The film further illustrates his beliefs in how highly he views glory and war, going so far as to admit that while others lead the men because they’ve been trained to do it, he does it because he loves it. As the film progresses, he's shown wishing he could have been born in a different era, as he voices his wish that he and Rommel could meet at 20 paces, give their regards and then joust on tanks. It shows that what he really wants is outdated in the 20th century. Even then, he holds the belief that he was present at many historical battles, so that could also be why he thinks so highly of war and has that specific desire.

Patton also says that he doesn’t want messages that they’re holding position as he believes only the enemy should hold and that they should be constantly advancing and taking more ground. His desire to constantly press on is so great that he won’t wait for two donkeys to start back up and goes so far as to shoot them so the convoy can continue onwards and stop getting strafed. This desire to constantly attack backfires on him too and he gets pinned down because his forces ran out of gas and had to wait for the supply trains to pick up.

The ending of the film does show how self-aware the general is about his views. He compares himself to a Roman conqueror by voice-over and in his relief of command, he reminds himself about the slave who stood behind the conqueror and told him that all glory is fleeting. It demonstrates that he knows how much glory he sought, how much he gained and then how humbled he became.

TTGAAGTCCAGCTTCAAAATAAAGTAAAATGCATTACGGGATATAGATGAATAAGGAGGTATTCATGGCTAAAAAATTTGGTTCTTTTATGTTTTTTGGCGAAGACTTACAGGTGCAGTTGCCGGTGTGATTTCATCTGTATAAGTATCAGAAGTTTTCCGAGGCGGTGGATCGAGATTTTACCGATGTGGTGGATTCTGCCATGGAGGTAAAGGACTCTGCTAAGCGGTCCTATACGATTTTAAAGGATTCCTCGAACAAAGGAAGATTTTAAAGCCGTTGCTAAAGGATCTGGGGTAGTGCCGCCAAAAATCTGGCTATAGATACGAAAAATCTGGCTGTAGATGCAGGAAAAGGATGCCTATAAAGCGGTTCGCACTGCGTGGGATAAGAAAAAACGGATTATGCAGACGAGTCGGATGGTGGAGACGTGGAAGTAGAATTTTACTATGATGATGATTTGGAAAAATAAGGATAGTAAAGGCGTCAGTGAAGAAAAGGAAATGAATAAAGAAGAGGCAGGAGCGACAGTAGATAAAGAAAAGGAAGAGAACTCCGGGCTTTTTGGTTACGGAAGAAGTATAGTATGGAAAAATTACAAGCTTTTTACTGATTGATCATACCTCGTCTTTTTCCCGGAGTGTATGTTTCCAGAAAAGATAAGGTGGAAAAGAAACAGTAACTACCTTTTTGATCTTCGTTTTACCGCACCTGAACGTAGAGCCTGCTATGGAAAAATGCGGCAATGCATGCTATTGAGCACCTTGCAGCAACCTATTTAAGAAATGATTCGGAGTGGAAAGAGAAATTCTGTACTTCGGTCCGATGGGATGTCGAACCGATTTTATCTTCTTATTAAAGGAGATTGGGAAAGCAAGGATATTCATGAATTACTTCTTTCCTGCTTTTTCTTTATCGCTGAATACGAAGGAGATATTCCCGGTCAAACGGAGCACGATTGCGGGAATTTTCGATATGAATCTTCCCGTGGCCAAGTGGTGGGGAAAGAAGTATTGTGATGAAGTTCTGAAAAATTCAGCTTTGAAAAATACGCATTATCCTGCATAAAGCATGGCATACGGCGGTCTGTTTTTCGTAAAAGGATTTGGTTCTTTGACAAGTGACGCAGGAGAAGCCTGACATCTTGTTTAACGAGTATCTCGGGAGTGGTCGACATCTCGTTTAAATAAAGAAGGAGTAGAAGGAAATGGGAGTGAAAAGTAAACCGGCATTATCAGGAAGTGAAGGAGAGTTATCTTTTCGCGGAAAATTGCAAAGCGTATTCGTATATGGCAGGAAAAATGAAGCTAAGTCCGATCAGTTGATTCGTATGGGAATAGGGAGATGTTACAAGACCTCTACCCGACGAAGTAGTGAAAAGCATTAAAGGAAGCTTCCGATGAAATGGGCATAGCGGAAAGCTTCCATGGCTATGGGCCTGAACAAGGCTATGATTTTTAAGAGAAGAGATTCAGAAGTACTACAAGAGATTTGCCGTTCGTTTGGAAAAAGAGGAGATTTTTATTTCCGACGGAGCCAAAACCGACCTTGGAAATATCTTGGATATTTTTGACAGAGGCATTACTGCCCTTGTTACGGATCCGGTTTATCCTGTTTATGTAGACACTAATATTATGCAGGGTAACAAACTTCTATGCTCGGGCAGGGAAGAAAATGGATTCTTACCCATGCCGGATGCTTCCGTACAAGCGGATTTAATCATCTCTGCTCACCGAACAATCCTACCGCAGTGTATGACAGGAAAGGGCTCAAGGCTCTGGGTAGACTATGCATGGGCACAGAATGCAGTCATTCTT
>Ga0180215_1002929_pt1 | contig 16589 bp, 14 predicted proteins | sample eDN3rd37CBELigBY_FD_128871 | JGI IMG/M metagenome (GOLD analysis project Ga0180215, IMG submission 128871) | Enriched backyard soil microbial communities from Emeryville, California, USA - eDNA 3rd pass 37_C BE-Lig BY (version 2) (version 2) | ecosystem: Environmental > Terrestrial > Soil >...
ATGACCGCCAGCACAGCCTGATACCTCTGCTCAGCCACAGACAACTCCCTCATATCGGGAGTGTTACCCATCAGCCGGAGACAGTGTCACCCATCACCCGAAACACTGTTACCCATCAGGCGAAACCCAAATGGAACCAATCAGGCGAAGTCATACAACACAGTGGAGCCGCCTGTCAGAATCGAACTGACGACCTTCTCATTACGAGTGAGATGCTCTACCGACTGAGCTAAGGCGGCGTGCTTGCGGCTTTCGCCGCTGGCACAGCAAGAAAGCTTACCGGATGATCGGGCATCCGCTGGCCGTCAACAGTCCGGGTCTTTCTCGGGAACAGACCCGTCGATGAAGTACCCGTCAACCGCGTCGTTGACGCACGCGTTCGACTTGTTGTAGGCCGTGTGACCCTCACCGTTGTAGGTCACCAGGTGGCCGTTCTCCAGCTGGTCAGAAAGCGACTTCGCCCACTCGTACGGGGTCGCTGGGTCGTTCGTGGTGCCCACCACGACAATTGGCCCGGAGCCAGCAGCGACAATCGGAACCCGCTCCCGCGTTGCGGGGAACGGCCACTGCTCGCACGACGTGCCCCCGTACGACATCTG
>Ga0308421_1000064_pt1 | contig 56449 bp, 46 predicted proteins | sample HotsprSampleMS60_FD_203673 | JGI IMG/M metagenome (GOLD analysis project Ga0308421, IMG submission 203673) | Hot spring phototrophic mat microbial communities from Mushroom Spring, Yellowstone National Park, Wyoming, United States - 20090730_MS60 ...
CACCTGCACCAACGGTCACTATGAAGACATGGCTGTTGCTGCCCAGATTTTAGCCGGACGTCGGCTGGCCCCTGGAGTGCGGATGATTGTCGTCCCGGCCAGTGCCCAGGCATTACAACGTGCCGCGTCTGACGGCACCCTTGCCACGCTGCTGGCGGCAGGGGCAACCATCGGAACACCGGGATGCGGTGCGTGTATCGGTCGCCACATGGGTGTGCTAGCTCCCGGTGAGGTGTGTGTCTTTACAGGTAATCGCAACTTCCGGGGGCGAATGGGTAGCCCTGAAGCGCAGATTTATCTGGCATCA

5 stars for Patton

the postings on this site are my own and don't necessarily represent WNI's positions, strategies or opinion

Awards won

Academy Awards

  • Best Picture
  • Best Actor in a Leading Role (George C. Scott)
  • Best Director
  • Best Writing, Store and Screenplay Based on Factual Material or Material Not Previously Published or Produced
  • Best Art Direction-Set Decoration
  • Best Sound
  • Best Film Editing

Golden Globe Awards

  • Best Actor in a Motion Picture - Drama (George C. Scott)

American Cinema Editors Eddie Awards

  • Best Edited Feature Film

Directors Guild of America Awards

  • Outstanding Directorial Achievement in Motion Pictures

Kansas City Film Critics Circle Awards

  • Best Film
  • Best Actor (George C. Scott)

Golden Laurel Awards

  • Best Picture
  • Best Dramatic Performance, Male (George C. Scott)
  • Best Composer
  • Second Place - Best Supporting Performance, Male (Karl Malden)

Motion Picture Sound Editors Golden Reel Awards

  • Best Sound Editing - Feature Film

National Board of Review Awards

  • Best Film
  • Best Actor (George C. Scott)
  • Top Ten Films

National Film Preservation Board

  • National Film Registry

National Society of Film Critics Awards

  • Best Actor (George C. Scott)

New York Film Critics Circle Awards

  • Best Actor (George C. Scott)

Writers Guild of America Awards

  • Best Drama Written Directly for the Screen

Nominated for

Academy Awards

  • Best Cinematography
  • Best Effects, Special Visual Effects
  • Best Music, Original Score

Golden Globe Awards

  • Best Motion Picture - Drama
  • Best Director

BAFTA Awards

  • Best Actor (George C. Scott)
  • Best Sound Track